The health care legislation has not yet been finalized through the reconciliation process, nor has it been tested in the courts. For the purpose of this column, I am going to assume that the reconciliation process succeeds and that the final legislation withstands judicial challenges. I am going to make some stylized assumptions about the nature of the outcome for the health care mixed economy in the United States over the coming decade.
First, I assume that some additional 32 million Americans will participate as health care ‘customers’, through medicaid expansion and the subsidized health care exchanges. Second, I assume that changes in incentives will lead to some 9 million Americans to lose employment health coverage and to enter the subsidized exchanges. Third, I assume that some 10 million Americans will pay fines rather than submit to political coercion to consume health care at the point of a government gun. Fourth, I assume that the legislation’s tax impositions on the rich, for the time being, exhaust its taxation capacity. Fifth, I assume that The People’s Republic of China will reduce its appetite for American debt, forcing the United States to fund 70 per cent of its additional debt domestically (up from 55 per cent in the mid-2000s and up from 62 per cent in 2010). Fifth, I assume that the private savings rate will not increase from its present elevated rate of 4.6 per cent of private disposable income, even should real interest rates on government notes rise significantly. Sixth, I assume that the 10 year deficit arising from the health care reforms in fact will be approximately double that projected by the false accounting of the CBO (i.e., $2 trillion). Sixth, I assume that supply elasticities of physicians and nurses are near zero within the decade under consideration, in the absence of significant increases in incomes. Seventh, I assume that such income increases will not occur because of government subsidy constraints and constrained private sector budgets.
With these assumptions in mind, let us now take an observant walk through the health care commons. The first observation is that medical reimbursement rates will differ significantly across the commons. The highest reimbursement rates will emanate from the Cadillac employer plans, followed, on a sliding scale, by the regular employment plans, followed by Medicare, followed by the private exchanges, and finally wound up by the hapless Medicaid programs. The second observation is that, with an increase in quantity demanded against a fixed quantity supplied, there will be potential congestion on the commons.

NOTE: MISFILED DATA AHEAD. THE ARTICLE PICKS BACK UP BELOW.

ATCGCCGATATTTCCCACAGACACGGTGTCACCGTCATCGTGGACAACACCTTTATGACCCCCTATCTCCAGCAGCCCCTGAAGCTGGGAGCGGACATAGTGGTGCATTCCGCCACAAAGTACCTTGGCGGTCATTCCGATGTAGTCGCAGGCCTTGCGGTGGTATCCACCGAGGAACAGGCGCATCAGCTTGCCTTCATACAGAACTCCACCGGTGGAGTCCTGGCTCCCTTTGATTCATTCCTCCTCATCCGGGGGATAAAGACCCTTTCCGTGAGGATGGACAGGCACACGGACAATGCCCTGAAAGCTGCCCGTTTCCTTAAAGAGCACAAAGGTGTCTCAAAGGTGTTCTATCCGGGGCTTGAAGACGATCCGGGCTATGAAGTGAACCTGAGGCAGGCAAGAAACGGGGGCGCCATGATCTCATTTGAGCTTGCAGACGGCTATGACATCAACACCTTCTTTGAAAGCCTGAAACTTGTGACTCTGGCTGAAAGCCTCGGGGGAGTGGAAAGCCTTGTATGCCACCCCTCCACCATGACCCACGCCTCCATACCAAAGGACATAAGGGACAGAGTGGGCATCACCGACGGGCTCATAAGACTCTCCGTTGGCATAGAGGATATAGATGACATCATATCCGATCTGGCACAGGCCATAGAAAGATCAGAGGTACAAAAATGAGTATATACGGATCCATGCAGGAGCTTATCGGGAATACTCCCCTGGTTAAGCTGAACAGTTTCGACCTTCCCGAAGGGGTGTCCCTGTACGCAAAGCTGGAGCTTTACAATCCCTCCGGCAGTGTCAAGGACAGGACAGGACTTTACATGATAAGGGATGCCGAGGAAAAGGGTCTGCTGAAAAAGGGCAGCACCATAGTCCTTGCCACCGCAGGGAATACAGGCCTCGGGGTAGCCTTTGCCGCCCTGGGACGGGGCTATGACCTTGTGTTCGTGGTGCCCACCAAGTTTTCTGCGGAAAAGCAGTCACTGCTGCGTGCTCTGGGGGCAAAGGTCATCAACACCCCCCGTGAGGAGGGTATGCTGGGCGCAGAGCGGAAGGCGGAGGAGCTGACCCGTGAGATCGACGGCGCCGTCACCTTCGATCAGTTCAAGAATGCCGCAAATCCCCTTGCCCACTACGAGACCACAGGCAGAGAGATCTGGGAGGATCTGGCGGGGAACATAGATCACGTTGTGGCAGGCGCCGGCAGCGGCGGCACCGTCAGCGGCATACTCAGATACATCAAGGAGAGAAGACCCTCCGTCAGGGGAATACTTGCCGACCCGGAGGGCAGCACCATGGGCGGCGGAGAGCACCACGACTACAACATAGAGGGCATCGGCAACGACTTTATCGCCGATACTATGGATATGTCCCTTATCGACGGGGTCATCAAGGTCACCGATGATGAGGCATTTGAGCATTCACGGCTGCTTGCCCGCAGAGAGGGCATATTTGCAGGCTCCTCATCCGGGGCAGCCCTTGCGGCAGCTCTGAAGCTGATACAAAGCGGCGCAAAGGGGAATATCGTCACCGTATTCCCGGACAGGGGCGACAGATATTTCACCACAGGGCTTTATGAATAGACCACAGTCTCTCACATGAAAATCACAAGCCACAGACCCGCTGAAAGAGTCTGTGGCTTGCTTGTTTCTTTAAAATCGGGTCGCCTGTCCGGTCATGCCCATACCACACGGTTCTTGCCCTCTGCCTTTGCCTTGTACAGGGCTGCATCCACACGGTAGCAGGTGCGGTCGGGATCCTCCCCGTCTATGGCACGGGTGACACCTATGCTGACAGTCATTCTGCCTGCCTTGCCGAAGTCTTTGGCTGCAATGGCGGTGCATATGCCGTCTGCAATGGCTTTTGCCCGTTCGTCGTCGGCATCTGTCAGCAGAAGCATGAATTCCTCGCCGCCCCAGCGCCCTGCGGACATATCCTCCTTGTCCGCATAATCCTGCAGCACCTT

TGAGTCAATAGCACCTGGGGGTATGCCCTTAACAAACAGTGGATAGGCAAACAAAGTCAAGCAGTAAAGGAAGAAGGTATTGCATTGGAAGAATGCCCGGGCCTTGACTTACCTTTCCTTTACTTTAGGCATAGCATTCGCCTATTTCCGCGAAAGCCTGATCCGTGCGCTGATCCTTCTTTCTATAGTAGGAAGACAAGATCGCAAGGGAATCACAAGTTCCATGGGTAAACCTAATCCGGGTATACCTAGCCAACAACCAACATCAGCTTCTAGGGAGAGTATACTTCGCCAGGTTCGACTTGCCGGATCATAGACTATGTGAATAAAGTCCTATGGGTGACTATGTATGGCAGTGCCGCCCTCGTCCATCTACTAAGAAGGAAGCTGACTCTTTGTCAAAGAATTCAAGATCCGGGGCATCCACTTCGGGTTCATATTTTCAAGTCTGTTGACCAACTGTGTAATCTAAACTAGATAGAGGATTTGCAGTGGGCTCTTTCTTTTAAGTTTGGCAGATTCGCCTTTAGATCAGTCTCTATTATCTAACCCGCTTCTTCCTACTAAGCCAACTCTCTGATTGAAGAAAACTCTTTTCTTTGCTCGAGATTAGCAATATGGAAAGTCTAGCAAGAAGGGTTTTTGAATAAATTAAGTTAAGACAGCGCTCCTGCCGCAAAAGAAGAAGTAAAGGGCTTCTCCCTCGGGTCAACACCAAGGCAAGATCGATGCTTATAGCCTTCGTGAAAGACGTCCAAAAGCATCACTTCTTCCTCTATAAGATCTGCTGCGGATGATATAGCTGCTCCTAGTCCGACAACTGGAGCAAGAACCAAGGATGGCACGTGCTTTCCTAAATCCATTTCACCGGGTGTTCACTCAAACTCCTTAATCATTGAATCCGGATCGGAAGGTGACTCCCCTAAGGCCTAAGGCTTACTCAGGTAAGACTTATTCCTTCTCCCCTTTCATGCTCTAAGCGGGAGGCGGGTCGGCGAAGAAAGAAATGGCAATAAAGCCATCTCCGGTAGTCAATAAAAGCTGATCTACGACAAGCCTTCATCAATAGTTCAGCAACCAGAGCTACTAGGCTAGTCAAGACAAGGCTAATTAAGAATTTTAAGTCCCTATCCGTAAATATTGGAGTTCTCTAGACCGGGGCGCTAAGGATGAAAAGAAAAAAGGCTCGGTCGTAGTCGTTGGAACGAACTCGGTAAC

How will this congestion be resolved? Well, even under socialism, markets do not disappear. The Cadillacs and the better-endowed employer programs will skim the cream and largely self-protect against the erosion of service. Medicare will operate with significantly lowered access, lengthening queues and access to second tier medical practitioners, who will work for reduced returns. The private exchanges will operate at spartan access levels, with long access queues, providing minimalist coverage. Medicaid patients will be the lepers of the system, squeezed by the private exchanges and suffocated by the expansion in their numbers. Their ‘custom’ will be dreaded rather than welcomed by overwhelmed suppliers. Hospitals that take them in in siginificant numbers will be quickly bankrupted (20 per cent of all United States hospital capacity, if the projected Medicare cuts also hold).
Of course, some of the individuals on the commons have the opportunity to vote (i.e., have access to the political commons). Children and felons, do not have such access, so we know what will happen to them, should they fall under Medicaid. The poor typically do not vote as frequently as the better off. And the oldies vote most frequently of all, even if some of them are less than fully aware of what levers they are pulling, or what chads they are or are not puncturing. So the prediction is that the Medicare contingent will bat above its numerical strength. The implication of that prediction is that the Medicare cuts required in the legislation will not be upheld. If the fiscal constraints traced out above apply, this means that subsidies to the private exchanges will decline in real terms; and that Medicaid patients will be right back into the emergency wards.
Our walk through the commons does not seem to have detected much in the way of observed change, does it? Certainly no reason to suppose that this legislation will be revered down the road, as the United States returns to stagflation under an unsustainable burden of public debt, and an enervating burden of progressive socialism. Of course, the commons will clear a little, as the more enterprising US citizens migrate to more welcoming shores. But that exodus will simply drain the commons of its most productive inhabitants.